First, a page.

Genocide Memorial Helps Unify a Microfinance Institute and a People

Austin Harris, KF11 Rwanda

In 1994, over the course of 100 days, a mass killing of an estimated 800,000 people in Rwanda took place.   These killings were targeted at Tutsis and pro-peace Hutus, reducing the country’s population by over 10%.  Many witnessed family members and friends murdered, tortured, and/or raped.  Of those who were not killed, around two million Rwandans fled to neighboring countries.  Most, even if not directly involved, were affected by the genocide.  The wounds are deep and are still healing among the people.

After the genocide Rwandans have attempted reintegration of its people into society.    Regardless of a person’s association with the genocide, Rwandans have attempted to become unified.  This process cannot be easy, especially given that your neighbors, coworkers, and fellow citizens may have been involved in the violence.  However, the country strives to move beyond the divisions of the past and become one people.

Although memories of the genocide are still painful, Rwanda has chosen to memorialize many of the sites where killings took place.  These memorials serve as a reminder of the past and a place to work through the anguish of the memories.  There are several large memorials and over 200 smaller memorials spread across the country, enabling most Rwandans to revisit this event.  In addition to capturing the atrocities of the genocide, the memorials provide a lesson of the devastating potential when divisions in a country worsen without amelioration.  Simply shielding the public from these events would not allow for the necessary grievance and mending Rwandans need.

I am a Kiva fellow working with Urwego Opportunity Bank (UOB), a microfinance bank that has branches spread over the country with over 200 Rwandan staff of various backgrounds.  For any group to function well, they must be able to work together, trust each other, and value one another.  Given the horrors of genocide, this process may prove difficult.  UOB staff members have different connections to this genocide which could easily put them at odds with each other.  Urwego Opportunity Bank strives to unify its staff members so that they may collectively serve the microfinance community.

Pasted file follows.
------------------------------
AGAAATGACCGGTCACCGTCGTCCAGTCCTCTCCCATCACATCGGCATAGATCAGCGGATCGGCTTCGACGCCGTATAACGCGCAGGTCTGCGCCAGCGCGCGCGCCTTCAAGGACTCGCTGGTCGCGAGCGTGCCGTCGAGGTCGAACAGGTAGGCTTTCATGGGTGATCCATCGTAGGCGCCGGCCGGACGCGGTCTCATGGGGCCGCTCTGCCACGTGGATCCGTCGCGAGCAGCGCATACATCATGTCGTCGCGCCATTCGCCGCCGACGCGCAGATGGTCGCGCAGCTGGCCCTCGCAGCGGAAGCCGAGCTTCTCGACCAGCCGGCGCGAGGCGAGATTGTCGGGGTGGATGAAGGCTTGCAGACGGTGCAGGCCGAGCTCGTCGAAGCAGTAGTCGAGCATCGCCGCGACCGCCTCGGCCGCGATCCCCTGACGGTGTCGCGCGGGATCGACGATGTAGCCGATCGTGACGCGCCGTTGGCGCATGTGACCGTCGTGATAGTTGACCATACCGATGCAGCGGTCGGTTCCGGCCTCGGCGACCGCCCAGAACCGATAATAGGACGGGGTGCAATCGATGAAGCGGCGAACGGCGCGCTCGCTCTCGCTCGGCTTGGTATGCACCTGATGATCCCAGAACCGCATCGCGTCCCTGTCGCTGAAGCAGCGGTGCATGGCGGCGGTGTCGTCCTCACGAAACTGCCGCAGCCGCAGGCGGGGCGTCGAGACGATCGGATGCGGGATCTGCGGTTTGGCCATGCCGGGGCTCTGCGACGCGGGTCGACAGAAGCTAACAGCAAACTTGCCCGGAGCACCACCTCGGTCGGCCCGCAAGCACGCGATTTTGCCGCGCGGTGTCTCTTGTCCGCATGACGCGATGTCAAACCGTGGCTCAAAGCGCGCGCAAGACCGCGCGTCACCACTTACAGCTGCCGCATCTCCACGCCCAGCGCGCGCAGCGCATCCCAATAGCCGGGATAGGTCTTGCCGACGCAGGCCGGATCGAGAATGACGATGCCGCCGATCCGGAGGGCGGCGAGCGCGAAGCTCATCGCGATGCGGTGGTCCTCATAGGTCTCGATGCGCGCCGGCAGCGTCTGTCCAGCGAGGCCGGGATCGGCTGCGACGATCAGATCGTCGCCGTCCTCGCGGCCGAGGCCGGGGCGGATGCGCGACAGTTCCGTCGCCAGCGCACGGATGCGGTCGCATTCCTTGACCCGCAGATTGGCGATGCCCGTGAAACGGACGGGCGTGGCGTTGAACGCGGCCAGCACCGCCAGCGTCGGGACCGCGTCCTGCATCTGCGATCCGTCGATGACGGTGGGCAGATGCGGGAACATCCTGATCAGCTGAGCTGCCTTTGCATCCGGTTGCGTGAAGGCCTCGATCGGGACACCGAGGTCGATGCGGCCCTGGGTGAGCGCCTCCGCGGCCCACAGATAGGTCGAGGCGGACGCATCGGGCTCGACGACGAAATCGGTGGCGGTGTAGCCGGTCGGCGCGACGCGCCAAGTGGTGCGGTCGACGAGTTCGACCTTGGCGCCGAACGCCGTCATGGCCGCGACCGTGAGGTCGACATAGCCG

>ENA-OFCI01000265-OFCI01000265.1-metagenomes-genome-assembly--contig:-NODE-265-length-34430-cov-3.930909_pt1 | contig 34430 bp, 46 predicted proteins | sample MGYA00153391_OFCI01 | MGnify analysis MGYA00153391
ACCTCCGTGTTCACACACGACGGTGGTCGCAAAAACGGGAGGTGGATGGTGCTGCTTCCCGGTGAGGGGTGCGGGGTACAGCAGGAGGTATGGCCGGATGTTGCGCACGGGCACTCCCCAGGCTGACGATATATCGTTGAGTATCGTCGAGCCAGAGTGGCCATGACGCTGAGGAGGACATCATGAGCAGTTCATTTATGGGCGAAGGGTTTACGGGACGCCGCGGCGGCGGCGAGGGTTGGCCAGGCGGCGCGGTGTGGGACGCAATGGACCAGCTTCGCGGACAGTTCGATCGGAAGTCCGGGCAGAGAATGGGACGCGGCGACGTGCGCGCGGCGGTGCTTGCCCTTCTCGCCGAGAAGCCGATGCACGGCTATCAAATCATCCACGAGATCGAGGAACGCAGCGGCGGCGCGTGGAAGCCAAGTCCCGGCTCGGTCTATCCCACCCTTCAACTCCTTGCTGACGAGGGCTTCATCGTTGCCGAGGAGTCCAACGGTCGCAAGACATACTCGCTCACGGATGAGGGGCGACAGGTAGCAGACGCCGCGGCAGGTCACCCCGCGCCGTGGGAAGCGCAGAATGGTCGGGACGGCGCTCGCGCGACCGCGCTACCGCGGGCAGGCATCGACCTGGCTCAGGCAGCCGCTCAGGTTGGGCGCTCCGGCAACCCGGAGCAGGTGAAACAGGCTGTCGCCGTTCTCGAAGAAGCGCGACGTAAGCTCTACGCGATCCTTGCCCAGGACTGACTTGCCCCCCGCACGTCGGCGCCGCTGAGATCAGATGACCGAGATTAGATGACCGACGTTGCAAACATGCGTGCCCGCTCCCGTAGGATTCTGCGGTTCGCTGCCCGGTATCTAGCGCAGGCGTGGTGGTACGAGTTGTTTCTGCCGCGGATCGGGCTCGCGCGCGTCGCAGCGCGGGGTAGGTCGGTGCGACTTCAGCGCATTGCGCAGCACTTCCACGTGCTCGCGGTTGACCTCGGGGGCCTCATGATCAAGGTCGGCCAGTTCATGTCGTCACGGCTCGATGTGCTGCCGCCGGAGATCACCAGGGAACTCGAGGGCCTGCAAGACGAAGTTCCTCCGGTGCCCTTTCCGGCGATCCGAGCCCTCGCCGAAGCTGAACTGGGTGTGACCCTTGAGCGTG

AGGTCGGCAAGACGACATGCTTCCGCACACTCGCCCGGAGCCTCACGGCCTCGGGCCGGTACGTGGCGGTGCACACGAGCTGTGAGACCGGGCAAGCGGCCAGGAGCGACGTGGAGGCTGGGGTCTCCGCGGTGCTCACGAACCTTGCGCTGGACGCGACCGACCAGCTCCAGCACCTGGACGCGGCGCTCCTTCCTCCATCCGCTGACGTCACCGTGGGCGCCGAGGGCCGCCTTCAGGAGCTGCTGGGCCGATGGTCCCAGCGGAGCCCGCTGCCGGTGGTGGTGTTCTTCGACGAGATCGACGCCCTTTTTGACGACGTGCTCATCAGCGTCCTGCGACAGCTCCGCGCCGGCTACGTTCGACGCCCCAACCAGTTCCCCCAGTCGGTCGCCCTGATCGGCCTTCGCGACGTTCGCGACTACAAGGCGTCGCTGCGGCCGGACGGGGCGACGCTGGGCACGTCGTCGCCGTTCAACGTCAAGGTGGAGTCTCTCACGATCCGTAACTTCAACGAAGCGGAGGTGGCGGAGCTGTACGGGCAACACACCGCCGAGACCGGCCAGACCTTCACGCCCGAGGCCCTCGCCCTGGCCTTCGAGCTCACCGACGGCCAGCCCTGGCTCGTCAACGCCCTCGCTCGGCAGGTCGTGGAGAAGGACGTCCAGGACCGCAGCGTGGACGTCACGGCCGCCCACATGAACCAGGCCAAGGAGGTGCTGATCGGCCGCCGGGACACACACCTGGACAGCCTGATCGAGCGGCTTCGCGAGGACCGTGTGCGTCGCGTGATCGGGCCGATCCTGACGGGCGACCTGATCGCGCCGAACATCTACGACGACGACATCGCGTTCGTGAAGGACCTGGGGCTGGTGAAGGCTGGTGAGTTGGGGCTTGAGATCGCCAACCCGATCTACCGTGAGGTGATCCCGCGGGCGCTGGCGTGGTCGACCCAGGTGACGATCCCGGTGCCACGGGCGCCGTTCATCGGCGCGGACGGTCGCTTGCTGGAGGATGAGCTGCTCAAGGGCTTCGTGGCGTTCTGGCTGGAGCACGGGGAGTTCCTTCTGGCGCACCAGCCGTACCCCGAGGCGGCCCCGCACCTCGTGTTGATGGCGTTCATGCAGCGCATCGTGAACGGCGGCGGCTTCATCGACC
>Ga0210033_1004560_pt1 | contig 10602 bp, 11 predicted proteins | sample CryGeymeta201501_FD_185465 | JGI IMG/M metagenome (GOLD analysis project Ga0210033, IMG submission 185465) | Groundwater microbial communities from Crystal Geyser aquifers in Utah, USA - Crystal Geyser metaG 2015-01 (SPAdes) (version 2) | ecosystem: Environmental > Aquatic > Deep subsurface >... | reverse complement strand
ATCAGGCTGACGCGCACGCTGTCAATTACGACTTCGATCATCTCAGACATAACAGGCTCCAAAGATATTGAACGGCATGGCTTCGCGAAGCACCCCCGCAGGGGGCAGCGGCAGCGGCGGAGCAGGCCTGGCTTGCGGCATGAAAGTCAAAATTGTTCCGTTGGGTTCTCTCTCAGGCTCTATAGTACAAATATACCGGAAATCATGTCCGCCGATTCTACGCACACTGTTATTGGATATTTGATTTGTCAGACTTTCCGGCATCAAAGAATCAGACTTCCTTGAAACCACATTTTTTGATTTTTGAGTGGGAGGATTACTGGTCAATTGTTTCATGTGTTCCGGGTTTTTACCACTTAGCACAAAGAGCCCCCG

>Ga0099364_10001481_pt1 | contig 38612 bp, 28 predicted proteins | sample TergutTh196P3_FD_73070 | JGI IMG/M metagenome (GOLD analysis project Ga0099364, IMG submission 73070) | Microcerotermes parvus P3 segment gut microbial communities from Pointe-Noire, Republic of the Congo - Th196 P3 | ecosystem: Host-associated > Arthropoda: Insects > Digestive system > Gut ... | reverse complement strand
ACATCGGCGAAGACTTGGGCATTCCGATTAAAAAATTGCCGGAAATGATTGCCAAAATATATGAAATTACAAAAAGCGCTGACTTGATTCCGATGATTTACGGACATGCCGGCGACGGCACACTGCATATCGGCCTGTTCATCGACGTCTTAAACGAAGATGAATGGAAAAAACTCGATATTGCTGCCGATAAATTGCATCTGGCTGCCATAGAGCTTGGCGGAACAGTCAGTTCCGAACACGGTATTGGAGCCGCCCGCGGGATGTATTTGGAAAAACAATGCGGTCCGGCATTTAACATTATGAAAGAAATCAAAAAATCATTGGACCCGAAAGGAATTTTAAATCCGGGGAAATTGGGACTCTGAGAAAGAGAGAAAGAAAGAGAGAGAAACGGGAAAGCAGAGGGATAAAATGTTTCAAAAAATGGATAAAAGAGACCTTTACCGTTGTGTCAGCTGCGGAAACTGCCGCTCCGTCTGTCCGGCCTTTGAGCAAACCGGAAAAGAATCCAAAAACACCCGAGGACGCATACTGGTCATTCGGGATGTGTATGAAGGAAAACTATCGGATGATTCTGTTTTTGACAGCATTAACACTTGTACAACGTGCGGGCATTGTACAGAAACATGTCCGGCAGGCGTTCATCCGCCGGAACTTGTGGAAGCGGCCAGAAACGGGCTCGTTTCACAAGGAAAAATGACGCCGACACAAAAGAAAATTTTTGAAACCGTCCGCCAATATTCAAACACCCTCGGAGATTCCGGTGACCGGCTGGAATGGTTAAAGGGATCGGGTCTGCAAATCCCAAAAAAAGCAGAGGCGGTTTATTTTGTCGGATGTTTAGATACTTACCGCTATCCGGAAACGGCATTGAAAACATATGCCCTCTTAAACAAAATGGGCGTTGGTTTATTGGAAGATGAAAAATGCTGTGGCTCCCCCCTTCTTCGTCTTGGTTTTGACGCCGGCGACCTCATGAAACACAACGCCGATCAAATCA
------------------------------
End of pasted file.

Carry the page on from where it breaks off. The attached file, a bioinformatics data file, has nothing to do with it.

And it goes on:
Staff members of UOB traveled together to the Nyamata Genocide Memorial.  They marched the streets of the town with a sign reading “In commemoration of the Tutsi genocide.  Let’s work together and fight against trauma.”  As they marched, the cars on the road stopped and pulled to the side.  The people of the town lined the streets.  As they marched, a silence hovered.

The Nyamata Genocide Memorial is a site where approximately 10,000 Rwandans crammed into a church to seek refuge from the approaching military.  They locked themselves in by securing metal gates.  The military shot through the gates and threw grenades into the space.  They finally used their grenades to force open the doors.  The mass killings began.  Men, women, and children were shot, butchered, and bludgeoned.  Piles of blood encrusted clothing from the dead are piled in stacks throughout the church.  Bullet holes are visible in the walls and blood stains remain on the walls and ceilings from those who were shot.    Outside of the church is an underground crypt with tiers of skulls and other bones, revealing the impact of the knives and bludgeoning weapons.

Clothing of the victims stacked in piles throughout the church

Virgin Mary overlooks clothes piles of the victims

Shelves containing skulls and bones of the victims

Skulls revealing the impact of knives and bludgeoning weapons

The Nyamata Genocide Memorial is both graphic and candid.  The site preserves the horrific event and captures the intensity of the killings.  Most of the UOB staff lived through this genocide and were revisiting the emotions surrounding this event.  Staff members from either side of the killings were at the Memorial together, both enduring the difficult yet therapeutic process of facing these past events.  The Nyamata Genocide Memorial, like other genocide memorials in the country, enables Rwandans to face a dreadful past and jointly strive to never allow a similar atrocity to occur.

Staff members of UOB gave speeches.  The focus of each largely treated this event as a past evil that must be overcome together.  There was no mention of retribution, retaliation, or any type of revenge.  From a variety of staff members, the speeches emphasized the common goal of achieving progress through unity.   They declared the mission of the bank is not just to alleviate poverty, but also to alleviate the poverty of humanity. UOB’s role is to build good within people along with building wealth for its clients.  The staff, who could very easily be divided given Rwanda’s history, recognized the abomination of this genocide and used its lessons constructively.  The staff were both united in their cause as a microfinance institute and as a people; they were united by an understanding of the potential destruction of division and a yearning to build a better nation.

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